Sonbol has now finished that album titled Sea of Mystery, and so I decided it was time to catch up with Sonbol to find out more about her, her music, and her new album. Continue reading
During the Fast, I often find myself contemplating my diet – more often than not, with a mouth full of saliva as I watch the clock tick closer and closer to sunset!
It is a time as good as any to reflect on something we, as a society, are making increasingly complex as the years roll on: our diet. It seems that there is a new fad diet every couple of years and everyone you ask has a varying opinion about the best diet for your health (or the “fastest way to lose ten pounds” as it is often titled by the media).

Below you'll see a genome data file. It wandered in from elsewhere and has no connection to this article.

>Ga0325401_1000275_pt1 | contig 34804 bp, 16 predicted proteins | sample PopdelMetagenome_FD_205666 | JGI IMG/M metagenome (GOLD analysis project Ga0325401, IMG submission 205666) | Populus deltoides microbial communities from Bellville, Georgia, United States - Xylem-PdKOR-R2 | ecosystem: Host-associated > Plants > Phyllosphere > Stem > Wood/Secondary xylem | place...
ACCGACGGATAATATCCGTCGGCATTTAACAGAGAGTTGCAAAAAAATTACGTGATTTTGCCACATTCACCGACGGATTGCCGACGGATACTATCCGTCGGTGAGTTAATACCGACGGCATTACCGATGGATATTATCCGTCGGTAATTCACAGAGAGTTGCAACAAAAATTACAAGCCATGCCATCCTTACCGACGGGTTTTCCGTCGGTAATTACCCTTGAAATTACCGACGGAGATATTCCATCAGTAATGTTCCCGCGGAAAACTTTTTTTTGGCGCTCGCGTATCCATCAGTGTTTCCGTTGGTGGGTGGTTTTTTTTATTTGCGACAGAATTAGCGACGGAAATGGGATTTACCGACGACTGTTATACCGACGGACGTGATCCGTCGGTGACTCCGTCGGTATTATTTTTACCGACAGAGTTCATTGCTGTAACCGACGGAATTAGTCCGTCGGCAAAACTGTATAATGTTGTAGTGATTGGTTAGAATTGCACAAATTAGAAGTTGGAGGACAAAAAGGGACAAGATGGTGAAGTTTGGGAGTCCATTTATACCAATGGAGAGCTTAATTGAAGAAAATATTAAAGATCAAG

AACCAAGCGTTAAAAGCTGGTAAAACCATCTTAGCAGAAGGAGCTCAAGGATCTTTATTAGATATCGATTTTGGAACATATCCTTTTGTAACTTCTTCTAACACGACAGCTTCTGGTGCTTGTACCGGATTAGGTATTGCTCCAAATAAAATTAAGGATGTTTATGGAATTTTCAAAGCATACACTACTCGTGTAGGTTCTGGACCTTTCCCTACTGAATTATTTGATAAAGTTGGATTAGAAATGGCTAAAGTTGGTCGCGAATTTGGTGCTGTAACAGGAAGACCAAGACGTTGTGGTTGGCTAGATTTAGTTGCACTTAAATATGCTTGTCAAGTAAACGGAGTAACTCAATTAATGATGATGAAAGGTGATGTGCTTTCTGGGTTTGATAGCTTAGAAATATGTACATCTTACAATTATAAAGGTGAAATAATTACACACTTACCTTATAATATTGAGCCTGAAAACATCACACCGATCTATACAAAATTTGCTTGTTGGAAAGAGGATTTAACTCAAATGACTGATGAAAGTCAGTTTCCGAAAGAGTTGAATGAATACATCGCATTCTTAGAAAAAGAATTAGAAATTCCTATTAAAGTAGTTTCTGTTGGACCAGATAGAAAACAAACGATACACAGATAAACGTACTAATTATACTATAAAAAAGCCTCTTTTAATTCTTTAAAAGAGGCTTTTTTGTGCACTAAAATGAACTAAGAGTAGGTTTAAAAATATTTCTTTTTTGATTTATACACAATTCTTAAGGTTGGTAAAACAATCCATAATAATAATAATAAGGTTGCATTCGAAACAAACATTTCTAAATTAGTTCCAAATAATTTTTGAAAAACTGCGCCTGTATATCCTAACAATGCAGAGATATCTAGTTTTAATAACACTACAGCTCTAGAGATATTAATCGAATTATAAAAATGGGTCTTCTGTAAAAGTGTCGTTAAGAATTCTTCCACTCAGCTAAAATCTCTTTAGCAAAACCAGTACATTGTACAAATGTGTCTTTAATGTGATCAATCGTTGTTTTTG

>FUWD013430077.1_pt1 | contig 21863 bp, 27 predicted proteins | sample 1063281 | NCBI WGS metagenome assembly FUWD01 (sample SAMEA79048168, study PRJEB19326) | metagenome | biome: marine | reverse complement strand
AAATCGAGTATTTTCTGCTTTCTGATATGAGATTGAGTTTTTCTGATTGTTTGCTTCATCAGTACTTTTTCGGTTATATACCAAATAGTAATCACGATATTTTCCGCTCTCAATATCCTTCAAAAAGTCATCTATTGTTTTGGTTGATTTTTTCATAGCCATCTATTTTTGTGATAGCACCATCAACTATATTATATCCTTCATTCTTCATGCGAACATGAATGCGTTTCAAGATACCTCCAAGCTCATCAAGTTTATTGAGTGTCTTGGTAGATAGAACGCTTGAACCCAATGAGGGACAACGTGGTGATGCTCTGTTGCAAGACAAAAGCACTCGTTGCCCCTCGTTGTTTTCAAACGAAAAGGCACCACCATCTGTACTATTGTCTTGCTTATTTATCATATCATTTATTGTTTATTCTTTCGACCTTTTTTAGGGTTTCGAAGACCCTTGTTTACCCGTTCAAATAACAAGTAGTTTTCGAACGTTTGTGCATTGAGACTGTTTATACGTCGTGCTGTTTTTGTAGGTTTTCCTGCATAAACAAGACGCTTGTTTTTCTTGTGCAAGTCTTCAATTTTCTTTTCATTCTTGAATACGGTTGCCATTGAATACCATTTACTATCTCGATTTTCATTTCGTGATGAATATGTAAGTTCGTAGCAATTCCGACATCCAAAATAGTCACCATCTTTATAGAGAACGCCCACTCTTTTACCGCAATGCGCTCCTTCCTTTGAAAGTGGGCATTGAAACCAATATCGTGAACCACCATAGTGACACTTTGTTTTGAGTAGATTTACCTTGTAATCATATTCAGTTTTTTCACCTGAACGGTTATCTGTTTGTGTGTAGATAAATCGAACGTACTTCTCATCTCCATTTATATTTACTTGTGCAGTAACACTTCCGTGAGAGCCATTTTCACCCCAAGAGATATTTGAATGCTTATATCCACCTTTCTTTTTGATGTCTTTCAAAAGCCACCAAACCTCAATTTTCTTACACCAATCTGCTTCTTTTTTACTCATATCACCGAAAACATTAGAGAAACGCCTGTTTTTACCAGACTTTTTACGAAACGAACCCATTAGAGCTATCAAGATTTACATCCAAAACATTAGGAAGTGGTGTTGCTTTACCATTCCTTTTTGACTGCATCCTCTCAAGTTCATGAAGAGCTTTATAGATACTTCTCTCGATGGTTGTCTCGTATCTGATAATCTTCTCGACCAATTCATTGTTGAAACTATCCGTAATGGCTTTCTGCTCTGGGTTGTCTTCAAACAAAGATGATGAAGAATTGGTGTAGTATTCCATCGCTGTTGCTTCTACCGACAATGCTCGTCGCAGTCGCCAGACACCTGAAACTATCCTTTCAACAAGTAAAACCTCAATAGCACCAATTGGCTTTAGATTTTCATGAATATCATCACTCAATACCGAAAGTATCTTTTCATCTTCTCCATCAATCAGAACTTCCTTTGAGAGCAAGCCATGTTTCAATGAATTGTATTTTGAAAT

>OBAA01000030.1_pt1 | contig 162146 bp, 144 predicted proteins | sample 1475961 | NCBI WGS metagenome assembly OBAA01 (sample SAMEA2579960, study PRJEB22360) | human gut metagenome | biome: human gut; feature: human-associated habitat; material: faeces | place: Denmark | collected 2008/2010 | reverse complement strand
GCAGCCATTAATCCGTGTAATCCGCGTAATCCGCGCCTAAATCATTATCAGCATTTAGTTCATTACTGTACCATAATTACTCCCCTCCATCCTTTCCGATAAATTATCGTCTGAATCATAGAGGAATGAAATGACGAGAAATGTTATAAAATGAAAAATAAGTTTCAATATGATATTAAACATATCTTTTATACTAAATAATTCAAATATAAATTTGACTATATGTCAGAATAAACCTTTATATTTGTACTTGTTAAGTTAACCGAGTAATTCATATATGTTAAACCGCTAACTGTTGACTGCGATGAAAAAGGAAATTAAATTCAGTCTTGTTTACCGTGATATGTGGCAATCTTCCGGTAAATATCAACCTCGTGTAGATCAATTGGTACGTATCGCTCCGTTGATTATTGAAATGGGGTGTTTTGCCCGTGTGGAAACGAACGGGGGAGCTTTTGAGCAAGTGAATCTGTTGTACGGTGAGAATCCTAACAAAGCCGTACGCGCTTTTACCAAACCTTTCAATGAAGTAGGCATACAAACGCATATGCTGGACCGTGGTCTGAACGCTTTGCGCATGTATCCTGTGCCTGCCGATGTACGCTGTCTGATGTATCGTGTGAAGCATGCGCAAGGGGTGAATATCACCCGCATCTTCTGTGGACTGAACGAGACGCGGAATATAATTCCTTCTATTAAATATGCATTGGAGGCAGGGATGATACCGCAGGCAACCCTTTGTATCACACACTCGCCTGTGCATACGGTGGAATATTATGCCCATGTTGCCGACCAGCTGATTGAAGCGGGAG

But what do the Baha’i scriptures say about health? What do the central figures of the Faith recommend regarding our diet? As Baha’is, we look to the Baha’i Writings to guide us on all matters of life. But how much are we guided by the Writings as to what we put into our mouths three or more times a day? Continue reading
Since we launched Video here on Baha’i Blog, it’s quickly become one of the most popular parts of the site – showing that Baha’is are interested in all types of media. We’re always on the lookout for ways to serve the community better, so we’ve taken what we’ve learnt and created another new section of Baha’i Blog that we think you’ll love. We’re super excited to announce our new Audio section! Yaaaay! Continue reading